Michael Koretzky, former president of the South Florida SPJ, current president of the Florida College Press and SPJ Region 3 director, has sent me several emails this morning demanding that I close the Mid-Florida Chapter account and mail him the check.

The Mid-Florida chapter received no prior notices of Mr. Koretzky’s intentions or this demand. The National SPJ membership officer and president have been copied on Mr. Kroetzky’s emails. But I have not heard from them yet.

I ask for input IMMEDIATELY and a meeting to review Mr. Kroetzky’s emails and demands.

Please share this information with all the journalists in the Mid-Florida Chapter region. So we can formulate a response and show that the Mid-Florida Chapter is still viable.”

First… see, Koretzky? I’m not the only idiot that misspells your name.

Second of all,  they SHOULD have taken the money because previous to that post, on October 3rd, 2012, someone posted: “Does this chapter hold meetings? Trying to find information but it looks outdated.”

AND PREVIOUS TO THAT POST, THE LAST POST HAD BEEN MADE IN JANUARY 2012. 

Holy crap my brain just imploded! What does this chapter do all year? Where exactly does the money go to? Appetizers and drinks? It’s so outdated I almost heard a dial-up tone going off.

After I graduate and become and alumna, I’ll probably still be a part of UCF’s SPJ, but I can’t attend internship fairs forever, so that’s why I wish our chapter was more active. It’s important for someone like me, who just decided to become a journalist not so long ago, to have a chapter to keep me active and current with things I should know.

I’d rather have this Mid Florida Chapter be closed than continue in mediocrity.

It’s embarrassing.

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Georgia conned the cake off of me

This weekend I am part SPJ’s Will Write For Food 2012 team.

That’s me in the white tank top, looking confused. (photo cred: Mike Rice)

Will Write For Food is a program in which 20 student journalists from around the nation get to take over the Homeless Voice (the second-largest homeless newspaper in the country) for the weekend.

Honestly, I can’t believe that it’s already Labor Day weekend. I have to pinch myself to make sure I’m not dreaming. I remember reading a blog post about this program Labor Day 2011, being pissed off that I wasn’t a part of it and then reminding myself every day/week/month to update my resume and clips so that I would be able to apply this year.

On March 8th, the day that the time period to apply opened, I applied. On March 26th Michael Koretzky, the program’s advisor, e-mailed me back.

Damn, that was fast. Sorry for taking a week to get back with you. But
truly, no one’s ever applied for Will Write for Food this quickly.
(It’s still not a very popular program, for obvious reasons.) […]

But either way it goes, this is damned impressive.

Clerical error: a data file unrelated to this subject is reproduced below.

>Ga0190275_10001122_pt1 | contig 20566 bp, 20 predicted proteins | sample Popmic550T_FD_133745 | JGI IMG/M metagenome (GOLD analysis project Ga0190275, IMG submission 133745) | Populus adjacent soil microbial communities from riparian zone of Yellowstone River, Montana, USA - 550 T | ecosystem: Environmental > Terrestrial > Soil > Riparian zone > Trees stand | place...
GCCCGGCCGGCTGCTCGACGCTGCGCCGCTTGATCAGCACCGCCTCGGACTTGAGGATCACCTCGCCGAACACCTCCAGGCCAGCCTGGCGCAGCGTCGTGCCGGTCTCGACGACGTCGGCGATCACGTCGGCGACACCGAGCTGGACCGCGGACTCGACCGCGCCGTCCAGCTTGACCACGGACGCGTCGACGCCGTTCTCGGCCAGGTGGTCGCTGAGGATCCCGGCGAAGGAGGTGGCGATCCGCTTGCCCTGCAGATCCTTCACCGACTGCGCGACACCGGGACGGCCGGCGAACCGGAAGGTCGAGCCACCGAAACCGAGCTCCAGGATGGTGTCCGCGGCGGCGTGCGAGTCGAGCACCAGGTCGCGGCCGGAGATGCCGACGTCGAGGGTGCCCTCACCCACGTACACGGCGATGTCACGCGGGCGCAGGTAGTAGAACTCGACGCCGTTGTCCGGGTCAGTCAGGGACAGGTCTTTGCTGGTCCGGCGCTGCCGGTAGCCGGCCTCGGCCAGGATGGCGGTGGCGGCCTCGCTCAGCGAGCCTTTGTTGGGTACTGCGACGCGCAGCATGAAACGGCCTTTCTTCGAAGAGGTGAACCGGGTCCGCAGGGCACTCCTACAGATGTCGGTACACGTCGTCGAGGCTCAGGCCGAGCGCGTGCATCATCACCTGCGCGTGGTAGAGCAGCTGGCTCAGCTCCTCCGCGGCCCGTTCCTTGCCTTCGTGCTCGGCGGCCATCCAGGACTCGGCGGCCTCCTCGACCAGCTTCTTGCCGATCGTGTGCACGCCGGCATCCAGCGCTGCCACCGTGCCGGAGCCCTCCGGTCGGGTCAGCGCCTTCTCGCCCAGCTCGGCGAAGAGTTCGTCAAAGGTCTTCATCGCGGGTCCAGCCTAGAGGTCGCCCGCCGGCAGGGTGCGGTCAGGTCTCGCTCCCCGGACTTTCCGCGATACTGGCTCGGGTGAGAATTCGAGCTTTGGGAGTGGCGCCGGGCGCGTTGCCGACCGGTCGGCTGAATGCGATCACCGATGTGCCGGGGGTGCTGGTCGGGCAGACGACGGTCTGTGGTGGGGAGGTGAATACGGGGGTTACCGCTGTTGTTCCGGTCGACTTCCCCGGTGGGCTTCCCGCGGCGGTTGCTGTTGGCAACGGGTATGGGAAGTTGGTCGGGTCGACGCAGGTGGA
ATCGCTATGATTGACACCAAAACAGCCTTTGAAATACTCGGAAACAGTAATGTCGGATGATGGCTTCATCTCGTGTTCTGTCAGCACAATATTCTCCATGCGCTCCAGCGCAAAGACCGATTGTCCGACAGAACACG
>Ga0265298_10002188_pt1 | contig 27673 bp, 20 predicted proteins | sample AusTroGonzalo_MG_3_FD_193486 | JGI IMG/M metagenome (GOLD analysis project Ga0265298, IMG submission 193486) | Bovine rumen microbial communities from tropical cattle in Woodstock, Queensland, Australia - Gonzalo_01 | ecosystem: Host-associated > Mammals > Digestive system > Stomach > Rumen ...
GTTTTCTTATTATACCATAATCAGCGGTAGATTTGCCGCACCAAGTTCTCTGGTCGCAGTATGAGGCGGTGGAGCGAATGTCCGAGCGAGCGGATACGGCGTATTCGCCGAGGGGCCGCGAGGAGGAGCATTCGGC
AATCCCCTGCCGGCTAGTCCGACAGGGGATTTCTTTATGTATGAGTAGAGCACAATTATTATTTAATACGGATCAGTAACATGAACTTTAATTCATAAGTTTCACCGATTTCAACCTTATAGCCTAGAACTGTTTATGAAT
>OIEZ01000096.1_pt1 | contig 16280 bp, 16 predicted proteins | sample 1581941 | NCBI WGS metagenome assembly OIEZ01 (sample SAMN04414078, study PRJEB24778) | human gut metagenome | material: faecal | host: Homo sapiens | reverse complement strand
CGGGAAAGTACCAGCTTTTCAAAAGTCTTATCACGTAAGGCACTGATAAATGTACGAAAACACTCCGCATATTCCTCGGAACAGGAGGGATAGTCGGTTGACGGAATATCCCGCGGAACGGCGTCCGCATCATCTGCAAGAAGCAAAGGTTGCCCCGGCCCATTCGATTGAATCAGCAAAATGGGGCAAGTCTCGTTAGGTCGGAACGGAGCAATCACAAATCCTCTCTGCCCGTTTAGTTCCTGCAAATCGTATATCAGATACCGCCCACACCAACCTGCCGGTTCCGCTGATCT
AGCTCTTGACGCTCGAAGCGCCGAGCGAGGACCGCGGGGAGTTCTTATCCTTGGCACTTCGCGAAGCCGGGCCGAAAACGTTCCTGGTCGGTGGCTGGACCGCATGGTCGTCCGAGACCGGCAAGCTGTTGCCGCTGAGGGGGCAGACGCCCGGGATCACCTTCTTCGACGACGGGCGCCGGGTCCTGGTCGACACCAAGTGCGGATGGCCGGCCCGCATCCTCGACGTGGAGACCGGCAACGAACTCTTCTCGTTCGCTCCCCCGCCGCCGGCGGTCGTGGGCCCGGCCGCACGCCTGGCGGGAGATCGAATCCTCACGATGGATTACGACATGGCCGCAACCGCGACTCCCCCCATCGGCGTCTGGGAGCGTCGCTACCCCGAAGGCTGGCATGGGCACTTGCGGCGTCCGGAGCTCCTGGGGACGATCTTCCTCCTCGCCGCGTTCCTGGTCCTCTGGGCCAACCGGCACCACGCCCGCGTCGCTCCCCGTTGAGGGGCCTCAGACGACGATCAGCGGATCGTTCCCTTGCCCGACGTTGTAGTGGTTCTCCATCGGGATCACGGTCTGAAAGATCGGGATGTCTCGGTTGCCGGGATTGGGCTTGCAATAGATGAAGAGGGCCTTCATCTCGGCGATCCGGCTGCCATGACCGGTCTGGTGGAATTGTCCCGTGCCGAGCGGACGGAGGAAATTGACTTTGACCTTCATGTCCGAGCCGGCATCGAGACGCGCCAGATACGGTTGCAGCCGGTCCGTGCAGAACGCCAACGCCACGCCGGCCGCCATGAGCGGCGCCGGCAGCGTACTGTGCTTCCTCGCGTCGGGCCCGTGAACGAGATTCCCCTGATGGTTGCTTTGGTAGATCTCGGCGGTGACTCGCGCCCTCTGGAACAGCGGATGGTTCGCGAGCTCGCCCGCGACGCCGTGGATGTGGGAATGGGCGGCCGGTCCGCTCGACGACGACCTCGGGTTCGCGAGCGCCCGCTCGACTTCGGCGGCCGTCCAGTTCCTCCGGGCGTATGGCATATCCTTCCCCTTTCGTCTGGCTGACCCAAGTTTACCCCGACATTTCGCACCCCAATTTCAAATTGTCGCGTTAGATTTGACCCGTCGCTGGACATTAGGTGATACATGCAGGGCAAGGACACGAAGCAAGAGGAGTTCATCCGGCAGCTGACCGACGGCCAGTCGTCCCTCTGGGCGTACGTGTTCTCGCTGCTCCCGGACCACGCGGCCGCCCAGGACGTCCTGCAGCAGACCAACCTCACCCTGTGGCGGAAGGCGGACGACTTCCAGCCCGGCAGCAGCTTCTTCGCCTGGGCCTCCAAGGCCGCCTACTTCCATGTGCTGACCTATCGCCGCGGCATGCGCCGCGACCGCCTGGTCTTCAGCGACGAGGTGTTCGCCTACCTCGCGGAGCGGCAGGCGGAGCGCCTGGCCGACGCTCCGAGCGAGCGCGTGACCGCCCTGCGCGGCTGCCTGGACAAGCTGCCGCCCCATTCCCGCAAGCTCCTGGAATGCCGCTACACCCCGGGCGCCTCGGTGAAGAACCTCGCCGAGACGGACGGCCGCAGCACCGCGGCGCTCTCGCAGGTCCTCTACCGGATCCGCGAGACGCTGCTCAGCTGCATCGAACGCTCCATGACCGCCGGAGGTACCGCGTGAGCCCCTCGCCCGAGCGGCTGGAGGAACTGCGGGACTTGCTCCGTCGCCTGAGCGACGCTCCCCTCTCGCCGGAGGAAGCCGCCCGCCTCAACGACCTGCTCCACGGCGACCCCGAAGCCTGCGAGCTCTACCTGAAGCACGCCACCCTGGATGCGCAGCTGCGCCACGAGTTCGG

I really wanted to be a part of this.

Yesterday, my classmate Sarah Aslam and I drove down to Miami from Orlando and got to the Ramada on Hollywood Blvd. We met our advisors, previous WWFF participants, the national president of SPJ John Ensslin and Michael Koretzky.

Then we went to the COSAC homeless shelter and met its founder and director, Sean Cononie.

It was small, it smelled weird, there were way too many people, people were coughing, there was hand sanitizer everywhere and there sat Georgia.

Georgia is a tiny elderly woman who lives at the shelter. One of the WWFF girls, Cayla Nimmo went to help her stand up from a bench. When Georgia shuffled her way into the shelter’s tiny cafeteria, Cayla and I sat on the floor and talked to her. It was very hard to understand her because she spoke so low and she was losing her hearing.

At first, Cayla and I thought Georgia was deaf because she signed “thank you” and “you’re welcome” to us. I attempted to sign our names to Georgia but she said that she didn’t know sign language–she reads lips.

“This is a sign that everybody knows,” she said and proceeded to flick off both Cayla and I. My grin was probably wider than anything in the world. This lady is awesome.

I wandered off to get food after talking to Georgia for a little bit. Lunch consisted of pasta with some sort of pale, tasteless meat. I thought it was chicken. Chase Cook thought it was turkey. Eleanor Roy thought it was tuna. Whatever.

I decided to eat my cake, the only thing that didn’t look questionable on my plate. Georgia eyed me picking at the cake and asked me if I was going to finish it. I looked down, sighed and said she could have it.

I looked at her tray as I plopped my cake onto it. She had three other pieces of cake.

A staff member from the shelter came up to Georgia and said, “Georgia! You’re not supposed to be eating cake!” He shook his head and walked away. I looked down, embarrassed, since I didn’t mean to get her in trouble.

Georgia winked at me, smiled and whispered, “It’s okay.”

Then she ate her cake.